The menopause transition in women living with HIV: current evidence and future avenues of research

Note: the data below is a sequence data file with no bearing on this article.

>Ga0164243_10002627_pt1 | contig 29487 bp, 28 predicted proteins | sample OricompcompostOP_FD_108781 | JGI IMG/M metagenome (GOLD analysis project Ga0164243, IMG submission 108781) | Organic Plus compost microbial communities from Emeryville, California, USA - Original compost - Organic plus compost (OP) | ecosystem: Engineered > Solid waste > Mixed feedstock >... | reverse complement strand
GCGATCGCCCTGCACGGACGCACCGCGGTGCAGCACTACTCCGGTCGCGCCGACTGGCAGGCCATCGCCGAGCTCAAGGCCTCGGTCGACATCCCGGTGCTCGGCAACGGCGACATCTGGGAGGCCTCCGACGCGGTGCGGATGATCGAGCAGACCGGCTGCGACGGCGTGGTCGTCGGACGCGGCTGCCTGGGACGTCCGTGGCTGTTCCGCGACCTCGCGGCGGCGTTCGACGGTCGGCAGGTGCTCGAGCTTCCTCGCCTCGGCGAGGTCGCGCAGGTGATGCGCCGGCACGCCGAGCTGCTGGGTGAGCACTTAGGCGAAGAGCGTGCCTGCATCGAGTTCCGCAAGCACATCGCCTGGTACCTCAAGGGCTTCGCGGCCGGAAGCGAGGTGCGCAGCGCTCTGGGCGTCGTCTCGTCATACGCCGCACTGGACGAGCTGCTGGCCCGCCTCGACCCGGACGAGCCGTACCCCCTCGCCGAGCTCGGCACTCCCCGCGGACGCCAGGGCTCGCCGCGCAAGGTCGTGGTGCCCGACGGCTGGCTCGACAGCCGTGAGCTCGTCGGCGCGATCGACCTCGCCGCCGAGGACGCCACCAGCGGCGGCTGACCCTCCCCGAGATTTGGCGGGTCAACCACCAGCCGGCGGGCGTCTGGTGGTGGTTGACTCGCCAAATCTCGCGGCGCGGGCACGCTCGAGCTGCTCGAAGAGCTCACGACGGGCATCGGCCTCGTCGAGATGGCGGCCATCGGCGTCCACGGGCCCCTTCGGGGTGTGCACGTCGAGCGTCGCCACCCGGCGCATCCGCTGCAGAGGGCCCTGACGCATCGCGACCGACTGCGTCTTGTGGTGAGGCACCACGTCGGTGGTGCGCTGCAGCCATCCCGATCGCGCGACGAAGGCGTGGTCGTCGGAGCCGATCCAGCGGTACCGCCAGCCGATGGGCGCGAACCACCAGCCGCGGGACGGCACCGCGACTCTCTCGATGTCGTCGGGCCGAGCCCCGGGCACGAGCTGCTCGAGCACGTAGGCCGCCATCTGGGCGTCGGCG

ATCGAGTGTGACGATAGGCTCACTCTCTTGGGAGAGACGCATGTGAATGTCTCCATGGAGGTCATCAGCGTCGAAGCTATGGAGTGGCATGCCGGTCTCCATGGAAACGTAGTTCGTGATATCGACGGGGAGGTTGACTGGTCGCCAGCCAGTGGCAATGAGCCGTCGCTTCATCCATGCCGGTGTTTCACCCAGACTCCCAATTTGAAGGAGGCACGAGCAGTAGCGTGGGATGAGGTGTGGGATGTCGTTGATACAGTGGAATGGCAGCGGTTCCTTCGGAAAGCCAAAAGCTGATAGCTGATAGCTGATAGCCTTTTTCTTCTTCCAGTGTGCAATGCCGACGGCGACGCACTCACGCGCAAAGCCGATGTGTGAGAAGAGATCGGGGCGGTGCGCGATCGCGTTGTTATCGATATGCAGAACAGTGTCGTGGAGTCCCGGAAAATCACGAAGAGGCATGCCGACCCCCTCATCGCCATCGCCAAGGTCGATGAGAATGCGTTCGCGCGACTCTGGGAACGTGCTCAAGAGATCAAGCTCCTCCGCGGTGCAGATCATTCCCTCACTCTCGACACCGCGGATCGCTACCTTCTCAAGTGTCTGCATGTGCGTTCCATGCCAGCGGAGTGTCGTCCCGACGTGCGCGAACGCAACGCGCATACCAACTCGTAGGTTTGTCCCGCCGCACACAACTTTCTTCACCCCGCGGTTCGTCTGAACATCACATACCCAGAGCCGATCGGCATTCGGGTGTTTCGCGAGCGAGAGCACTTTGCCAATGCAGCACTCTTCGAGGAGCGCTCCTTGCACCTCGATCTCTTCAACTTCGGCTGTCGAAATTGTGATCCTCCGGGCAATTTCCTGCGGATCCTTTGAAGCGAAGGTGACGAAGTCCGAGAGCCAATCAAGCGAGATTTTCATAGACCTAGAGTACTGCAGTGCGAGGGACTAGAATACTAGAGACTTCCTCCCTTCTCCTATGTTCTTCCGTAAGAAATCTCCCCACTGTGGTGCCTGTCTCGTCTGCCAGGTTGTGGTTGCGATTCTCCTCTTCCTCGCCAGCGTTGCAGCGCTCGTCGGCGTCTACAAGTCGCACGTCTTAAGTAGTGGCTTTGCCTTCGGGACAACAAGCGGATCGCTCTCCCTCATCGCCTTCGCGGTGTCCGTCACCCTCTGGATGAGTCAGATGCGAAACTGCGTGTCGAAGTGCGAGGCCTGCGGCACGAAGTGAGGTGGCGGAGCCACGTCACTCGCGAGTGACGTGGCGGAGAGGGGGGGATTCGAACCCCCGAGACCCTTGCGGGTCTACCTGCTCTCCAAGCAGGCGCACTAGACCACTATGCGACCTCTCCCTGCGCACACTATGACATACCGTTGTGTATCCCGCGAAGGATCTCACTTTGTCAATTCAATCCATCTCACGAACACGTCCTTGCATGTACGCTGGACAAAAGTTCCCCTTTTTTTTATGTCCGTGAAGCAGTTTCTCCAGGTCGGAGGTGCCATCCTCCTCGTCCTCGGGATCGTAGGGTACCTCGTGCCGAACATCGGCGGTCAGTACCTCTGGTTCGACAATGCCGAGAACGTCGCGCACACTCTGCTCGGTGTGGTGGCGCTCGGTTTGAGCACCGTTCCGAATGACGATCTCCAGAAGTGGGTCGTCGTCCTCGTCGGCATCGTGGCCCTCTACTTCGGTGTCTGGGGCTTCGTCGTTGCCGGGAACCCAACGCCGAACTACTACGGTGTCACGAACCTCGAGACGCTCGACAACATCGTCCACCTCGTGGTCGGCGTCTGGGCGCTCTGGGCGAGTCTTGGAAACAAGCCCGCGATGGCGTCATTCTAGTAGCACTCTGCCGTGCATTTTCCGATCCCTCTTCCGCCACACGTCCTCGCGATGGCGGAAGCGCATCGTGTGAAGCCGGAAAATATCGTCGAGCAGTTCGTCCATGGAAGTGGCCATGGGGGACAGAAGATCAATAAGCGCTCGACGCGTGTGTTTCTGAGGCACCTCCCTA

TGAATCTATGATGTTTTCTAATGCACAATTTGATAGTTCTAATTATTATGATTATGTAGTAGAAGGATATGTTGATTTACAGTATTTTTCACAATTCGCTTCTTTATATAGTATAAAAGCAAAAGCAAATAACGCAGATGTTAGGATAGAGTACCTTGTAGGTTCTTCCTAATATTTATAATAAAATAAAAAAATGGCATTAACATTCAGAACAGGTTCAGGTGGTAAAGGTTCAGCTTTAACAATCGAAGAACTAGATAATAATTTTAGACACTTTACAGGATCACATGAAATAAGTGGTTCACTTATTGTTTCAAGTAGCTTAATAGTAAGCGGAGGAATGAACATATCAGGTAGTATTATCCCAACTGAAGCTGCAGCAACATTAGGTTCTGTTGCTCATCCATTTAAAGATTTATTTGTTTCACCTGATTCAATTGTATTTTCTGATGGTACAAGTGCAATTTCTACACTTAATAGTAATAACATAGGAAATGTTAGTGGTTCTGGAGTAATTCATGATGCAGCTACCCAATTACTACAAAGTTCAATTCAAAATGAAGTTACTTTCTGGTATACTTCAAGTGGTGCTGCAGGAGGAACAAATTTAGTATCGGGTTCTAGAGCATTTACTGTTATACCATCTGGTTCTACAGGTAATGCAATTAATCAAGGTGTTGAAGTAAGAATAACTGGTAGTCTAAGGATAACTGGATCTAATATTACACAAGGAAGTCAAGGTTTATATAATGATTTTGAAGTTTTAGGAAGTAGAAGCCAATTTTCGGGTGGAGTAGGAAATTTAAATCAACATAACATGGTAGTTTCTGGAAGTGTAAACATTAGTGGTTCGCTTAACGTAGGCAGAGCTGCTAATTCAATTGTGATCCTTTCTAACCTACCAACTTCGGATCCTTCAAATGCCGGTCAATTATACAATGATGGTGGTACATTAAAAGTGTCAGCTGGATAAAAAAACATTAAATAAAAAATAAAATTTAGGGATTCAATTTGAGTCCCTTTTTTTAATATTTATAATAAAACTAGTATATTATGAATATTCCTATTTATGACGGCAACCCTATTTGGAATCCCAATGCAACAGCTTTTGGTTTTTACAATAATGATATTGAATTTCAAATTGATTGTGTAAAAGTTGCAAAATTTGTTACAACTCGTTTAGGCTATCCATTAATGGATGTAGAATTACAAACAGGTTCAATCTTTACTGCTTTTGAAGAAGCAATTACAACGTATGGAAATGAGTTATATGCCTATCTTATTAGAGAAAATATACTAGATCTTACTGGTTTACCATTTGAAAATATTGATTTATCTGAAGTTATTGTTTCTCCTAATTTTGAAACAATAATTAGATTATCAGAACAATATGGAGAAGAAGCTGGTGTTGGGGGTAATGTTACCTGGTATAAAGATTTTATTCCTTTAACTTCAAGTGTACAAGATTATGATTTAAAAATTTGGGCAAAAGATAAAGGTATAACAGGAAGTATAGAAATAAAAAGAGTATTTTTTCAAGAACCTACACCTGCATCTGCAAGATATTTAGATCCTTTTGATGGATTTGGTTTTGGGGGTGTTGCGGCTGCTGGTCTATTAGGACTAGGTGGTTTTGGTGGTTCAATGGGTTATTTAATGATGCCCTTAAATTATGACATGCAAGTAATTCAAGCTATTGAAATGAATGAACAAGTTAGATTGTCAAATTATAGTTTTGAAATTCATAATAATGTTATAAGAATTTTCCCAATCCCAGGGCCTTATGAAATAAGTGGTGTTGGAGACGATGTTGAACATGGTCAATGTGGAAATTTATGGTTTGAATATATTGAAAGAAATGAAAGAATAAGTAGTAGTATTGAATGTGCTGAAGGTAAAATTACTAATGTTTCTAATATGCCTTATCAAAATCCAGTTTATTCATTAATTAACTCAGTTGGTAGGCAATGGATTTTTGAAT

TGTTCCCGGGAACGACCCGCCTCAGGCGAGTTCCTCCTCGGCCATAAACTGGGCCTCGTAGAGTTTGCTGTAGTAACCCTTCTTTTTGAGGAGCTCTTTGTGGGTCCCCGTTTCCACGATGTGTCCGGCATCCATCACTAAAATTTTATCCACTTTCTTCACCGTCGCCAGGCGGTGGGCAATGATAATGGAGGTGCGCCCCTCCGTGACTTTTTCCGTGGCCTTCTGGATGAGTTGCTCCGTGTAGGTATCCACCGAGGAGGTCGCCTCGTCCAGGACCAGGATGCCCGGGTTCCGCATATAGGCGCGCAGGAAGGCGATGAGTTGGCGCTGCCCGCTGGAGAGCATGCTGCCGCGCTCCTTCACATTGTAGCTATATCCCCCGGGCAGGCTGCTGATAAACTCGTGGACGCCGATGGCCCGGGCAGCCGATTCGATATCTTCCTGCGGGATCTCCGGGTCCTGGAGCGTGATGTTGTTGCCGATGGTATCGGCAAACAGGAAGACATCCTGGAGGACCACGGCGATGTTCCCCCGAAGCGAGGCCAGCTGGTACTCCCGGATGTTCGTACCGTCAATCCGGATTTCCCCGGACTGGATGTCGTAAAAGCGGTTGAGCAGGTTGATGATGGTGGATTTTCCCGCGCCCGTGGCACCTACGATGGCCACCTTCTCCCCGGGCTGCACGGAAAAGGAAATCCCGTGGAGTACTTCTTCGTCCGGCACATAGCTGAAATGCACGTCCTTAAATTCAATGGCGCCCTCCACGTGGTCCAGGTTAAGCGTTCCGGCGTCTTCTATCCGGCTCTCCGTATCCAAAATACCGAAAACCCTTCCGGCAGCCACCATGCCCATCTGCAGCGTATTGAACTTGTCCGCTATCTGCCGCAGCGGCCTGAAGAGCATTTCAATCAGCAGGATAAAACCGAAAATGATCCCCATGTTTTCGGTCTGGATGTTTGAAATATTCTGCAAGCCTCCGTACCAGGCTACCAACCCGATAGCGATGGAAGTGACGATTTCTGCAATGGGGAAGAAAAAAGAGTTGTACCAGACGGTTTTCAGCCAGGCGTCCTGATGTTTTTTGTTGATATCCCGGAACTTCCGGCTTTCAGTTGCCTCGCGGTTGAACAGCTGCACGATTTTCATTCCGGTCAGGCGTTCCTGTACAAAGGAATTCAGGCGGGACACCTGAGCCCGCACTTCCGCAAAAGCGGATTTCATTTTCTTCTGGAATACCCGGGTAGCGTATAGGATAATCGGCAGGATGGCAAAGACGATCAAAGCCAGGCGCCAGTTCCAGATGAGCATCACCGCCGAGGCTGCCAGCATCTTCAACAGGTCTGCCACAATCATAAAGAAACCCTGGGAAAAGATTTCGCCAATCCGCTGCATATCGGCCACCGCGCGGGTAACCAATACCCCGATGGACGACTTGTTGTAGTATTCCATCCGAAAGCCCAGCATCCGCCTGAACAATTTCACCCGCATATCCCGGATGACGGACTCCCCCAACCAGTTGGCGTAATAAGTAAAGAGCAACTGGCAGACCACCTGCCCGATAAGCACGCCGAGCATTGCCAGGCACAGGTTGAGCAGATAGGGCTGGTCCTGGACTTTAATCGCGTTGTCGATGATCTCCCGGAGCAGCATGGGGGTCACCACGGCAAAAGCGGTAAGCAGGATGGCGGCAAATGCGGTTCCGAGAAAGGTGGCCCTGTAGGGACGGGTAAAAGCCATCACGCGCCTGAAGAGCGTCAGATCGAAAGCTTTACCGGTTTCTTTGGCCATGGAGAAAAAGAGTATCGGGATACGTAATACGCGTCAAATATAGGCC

AbstractAs the life expectancy of people living with HIV improves as a result of antiretroviral therapy, increasing numbers of women living with HIV (WLHIV) are now reaching menopausal age. The menopause transition in WLHIV remains a relatively overlooked area in clinical HIV research. Whilst there is some evidence to suggest that WLHIV experience menopause at an earlier age and that they have more menopausal symptoms, there is no clear consensus in the literature around an impact of HIV infection on either timing or symptomatology of the menopause. Data are also conflicting on whether HIV-related factors such as HIV viral load and CD4 cell count have an impact on the menopause. Furthermore, menopausal symptoms in WLHIV are known to go under-recognised by both healthcare providers and women themselves. There is likely to be a burden of unmet health needs among WLHIV transitioning through the menopause, with significant gaps in the evidence base for their care. With this in mind, we have developed the PRIME study (Positive Transitions Through the Menopause). This mixed-methods observational study will explore, for the first time in the UK, the impact of the menopause on the health and wellbeing of 1500 ethnically diverse WLHIV. In establishing a cohort of women in their midlife and following them up longitudinally, we hope to develop a nuanced understanding of the gendered aspects of ageing and HIV, informing the provision of appropriate services for WLHIV to ensure that they are supported in maintaining optimal health and wellbeing as they get older.